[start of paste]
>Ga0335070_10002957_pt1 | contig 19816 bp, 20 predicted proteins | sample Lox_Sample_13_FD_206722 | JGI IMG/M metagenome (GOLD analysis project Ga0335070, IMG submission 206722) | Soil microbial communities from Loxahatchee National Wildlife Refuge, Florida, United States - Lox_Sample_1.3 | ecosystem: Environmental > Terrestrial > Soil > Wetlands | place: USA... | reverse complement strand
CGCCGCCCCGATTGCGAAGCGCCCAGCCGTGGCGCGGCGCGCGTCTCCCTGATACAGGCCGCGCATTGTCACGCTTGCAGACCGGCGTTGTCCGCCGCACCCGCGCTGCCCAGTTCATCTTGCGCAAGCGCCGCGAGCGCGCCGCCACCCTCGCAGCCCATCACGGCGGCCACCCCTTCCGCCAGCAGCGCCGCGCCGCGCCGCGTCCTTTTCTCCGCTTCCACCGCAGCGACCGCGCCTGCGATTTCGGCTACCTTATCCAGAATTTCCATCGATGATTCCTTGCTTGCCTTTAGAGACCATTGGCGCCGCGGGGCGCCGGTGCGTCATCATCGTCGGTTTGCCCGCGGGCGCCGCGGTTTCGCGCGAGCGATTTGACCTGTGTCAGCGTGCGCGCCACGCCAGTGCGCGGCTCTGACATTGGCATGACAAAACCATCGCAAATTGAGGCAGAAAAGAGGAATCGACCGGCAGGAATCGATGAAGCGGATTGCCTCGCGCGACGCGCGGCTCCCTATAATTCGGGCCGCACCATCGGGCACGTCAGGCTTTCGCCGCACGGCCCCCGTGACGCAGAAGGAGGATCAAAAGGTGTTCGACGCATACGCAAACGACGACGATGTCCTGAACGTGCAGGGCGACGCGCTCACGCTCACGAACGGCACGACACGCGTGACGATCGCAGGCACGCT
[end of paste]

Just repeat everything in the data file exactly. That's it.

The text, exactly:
>Ga0335070_10002957_pt1 | contig 19816 bp, 20 predicted proteins | sample Lox_Sample_13_FD_206722 | JGI IMG/M metagenome (GOLD analysis project Ga0335070, IMG submission 206722) | Soil microbial communities from Loxahatchee National Wildlife Refuge, Florida, United States - Lox_Sample_1.3 | ecosystem: Environmental > Terrestrial > Soil > Wetlands | place: USA... | reverse complement strand
CGCCGCCCCGATTGCGAAGCGCCCAGCCGTGGCGCGGCGCGCGTCTCCCTGATACAGGCCGCGCATTGTCACGCTTGCAGACCGGCGTTGTCCGCCGCACCCGCGCTGCCCAGTTCATCTTGCGCAAGCGCCGCGAGCGCGCCGCCACCCTCGCAGCCCATCACGGCGGCCACCCCTTCCGCCAGCAGCGCCGCGCCGCGCCGCGTCCTTTTCTCCGCTTCCACCGCAGCGACCGCGCCTGCGATTTCGGCTACCTTATCCAGAATTTCCATCGATGATTCCTTGCTTGCCTTTAGAGACCATTGGCGCCGCGGGGCGCCGGTGCGTCATCATCGTCGGTTTGCCCGCGGGCGCCGCGGTTTCGCGCGAGCGATTTGACCTGTGTCAGCGTGCGCGCCACGCCAGTGCGCGGCTCTGACATTGGCATGACAAAACCATCGCAAATTGAGGCAGAAAAGAGGAATCGACCGGCAGGAATCGATGAAGCGGATTGCCTCGCGCGACGCGCGGCTCCCTATAATTCGGGCCGCACCATCGGGCACGTCAGGCTTTCGCCGCACGGCCCCCGTGACGCAGAAGGAGGATCAAAAGGTGTTCGACGCATACGCAAACGACGACGATGTCCTGAACGTGCAGGGCGACGCGCTCACGCTCACGAACGGCACGACACGCGTGACGATCGCAGGCACGCT